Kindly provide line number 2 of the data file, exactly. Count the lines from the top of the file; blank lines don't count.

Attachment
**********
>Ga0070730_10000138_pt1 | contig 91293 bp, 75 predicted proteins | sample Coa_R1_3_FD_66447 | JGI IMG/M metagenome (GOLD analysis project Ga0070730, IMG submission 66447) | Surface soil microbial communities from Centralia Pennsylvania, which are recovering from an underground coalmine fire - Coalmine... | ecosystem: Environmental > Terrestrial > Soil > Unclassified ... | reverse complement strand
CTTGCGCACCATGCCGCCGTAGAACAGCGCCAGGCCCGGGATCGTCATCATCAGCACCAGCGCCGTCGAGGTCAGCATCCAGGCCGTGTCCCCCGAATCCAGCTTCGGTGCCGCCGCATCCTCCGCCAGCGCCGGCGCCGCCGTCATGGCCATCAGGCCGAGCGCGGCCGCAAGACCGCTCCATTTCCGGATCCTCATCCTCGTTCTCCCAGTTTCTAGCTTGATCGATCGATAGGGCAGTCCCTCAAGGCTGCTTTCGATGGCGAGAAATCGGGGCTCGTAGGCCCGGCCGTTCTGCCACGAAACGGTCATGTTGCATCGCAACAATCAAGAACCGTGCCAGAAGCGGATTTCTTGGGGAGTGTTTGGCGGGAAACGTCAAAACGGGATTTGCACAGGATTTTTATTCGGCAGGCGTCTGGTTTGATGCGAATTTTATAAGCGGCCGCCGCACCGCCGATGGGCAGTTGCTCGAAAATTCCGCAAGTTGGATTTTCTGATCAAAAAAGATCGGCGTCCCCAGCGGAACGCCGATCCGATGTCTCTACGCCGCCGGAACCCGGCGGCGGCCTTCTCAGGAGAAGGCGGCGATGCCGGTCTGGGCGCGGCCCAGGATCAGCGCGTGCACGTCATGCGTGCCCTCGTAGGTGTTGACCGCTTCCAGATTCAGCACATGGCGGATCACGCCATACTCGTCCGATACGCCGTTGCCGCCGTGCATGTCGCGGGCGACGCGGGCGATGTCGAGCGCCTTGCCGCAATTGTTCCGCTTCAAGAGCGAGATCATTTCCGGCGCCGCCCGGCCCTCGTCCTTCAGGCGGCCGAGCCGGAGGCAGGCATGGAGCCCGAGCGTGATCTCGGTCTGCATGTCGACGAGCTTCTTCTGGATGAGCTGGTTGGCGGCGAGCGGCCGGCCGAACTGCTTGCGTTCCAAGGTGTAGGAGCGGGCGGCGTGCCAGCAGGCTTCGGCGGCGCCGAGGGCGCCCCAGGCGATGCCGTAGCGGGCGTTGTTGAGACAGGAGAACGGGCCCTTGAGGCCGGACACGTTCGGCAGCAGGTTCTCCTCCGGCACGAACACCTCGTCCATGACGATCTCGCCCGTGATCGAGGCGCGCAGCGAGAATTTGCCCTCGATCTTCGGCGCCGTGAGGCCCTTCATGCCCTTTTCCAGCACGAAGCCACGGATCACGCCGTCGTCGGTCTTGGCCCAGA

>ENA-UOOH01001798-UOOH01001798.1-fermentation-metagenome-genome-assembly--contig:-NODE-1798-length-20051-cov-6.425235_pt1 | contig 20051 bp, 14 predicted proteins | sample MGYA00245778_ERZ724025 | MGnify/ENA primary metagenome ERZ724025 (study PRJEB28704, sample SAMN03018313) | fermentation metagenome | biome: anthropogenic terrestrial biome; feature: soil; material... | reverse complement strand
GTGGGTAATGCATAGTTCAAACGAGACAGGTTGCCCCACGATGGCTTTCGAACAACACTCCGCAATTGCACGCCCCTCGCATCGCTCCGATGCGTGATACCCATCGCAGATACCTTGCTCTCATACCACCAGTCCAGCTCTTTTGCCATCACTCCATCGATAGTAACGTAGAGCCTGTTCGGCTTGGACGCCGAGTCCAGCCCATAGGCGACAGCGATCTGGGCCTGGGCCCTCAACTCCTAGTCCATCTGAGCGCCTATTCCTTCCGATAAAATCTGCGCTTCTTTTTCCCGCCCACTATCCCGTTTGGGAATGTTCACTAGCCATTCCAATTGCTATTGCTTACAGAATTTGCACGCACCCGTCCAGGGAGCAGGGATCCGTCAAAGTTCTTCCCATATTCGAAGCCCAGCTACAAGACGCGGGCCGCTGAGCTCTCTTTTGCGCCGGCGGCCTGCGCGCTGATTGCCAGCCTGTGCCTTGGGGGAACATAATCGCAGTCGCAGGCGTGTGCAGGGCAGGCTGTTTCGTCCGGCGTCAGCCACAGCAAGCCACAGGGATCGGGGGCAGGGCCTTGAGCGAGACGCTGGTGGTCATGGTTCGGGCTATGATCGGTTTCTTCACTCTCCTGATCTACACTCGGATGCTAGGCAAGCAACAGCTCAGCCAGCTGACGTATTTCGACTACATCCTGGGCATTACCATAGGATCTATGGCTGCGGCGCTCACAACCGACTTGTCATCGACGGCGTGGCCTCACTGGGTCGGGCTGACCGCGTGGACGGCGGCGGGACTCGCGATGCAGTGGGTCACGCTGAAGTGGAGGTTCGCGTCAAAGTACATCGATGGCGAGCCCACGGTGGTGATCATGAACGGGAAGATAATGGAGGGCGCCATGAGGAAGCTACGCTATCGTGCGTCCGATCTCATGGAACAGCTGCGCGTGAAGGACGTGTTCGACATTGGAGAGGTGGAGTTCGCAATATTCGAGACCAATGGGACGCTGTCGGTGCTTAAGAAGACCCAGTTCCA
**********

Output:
CTTGCGCACCATGCCGCCGTAGAACAGCGCCAGGCCCGGGATCGTCATCATCAGCACCAGCGCCGTCGAGGTCAGCATCCAGGCCGTGTCCCCCGAATCCAGCTTCGGTGCCGCCGCATCCTCCGCCAGCGCCGGCGCCGCCGTCATGGCCATCAGGCCGAGCGCGGCCGCAAGACCGCTCCATTTCCGGATCCTCATCCTCGTTCTCCCAGTTTCTAGCTTGATCGATCGATAGGGCAGTCCCTCAAGGCTGCTTTCGATGGCGAGAAATCGGGGCTCGTAGGCCCGGCCGTTCTGCCACGAAACGGTCATGTTGCATCGCAACAATCAAGAACCGTGCCAGAAGCGGATTTCTTGGGGAGTGTTTGGCGGGAAACGTCAAAACGGGATTTGCACAGGATTTTTATTCGGCAGGCGTCTGGTTTGATGCGAATTTTATAAGCGGCCGCCGCACCGCCGATGGGCAGTTGCTCGAAAATTCCGCAAGTTGGATTTTCTGATCAAAAAAGATCGGCGTCCCCAGCGGAACGCCGATCCGATGTCTCTACGCCGCCGGAACCCGGCGGCGGCCTTCTCAGGAGAAGGCGGCGATGCCGGTCTGGGCGCGGCCCAGGATCAGCGCGTGCACGTCATGCGTGCCCTCGTAGGTGTTGACCGCTTCCAGATTCAGCACATGGCGGATCACGCCATACTCGTCCGATACGCCGTTGCCGCCGTGCATGTCGCGGGCGACGCGGGCGATGTCGAGCGCCTTGCCGCAATTGTTCCGCTTCAAGAGCGAGATCATTTCCGGCGCCGCCCGGCCCTCGTCCTTCAGGCGGCCGAGCCGGAGGCAGGCATGGAGCCCGAGCGTGATCTCGGTCTGCATGTCGACGAGCTTCTTCTGGATGAGCTGGTTGGCGGCGAGCGGCCGGCCGAACTGCTTGCGTTCCAAGGTGTAGGAGCGGGCGGCGTGCCAGCAGGCTTCGGCGGCGCCGAGGGCGCCCCAGGCGATGCCGTAGCGGGCGTTGTTGAGACAGGAGAACGGGCCCTTGAGGCCGGACACGTTCGGCAGCAGGTTCTCCTCCGGCACGAACACCTCGTCCATGACGATCTCGCCCGTGATCGAGGCGCGCAGCGAGAATTTGCCCTCGATCTTCGGCGCCGTGAGGCCCTTCATGCCCTTTTCCAGCACGAAGCCACGGATCACGCCGTCGTCGGTCTTGGCCCAGA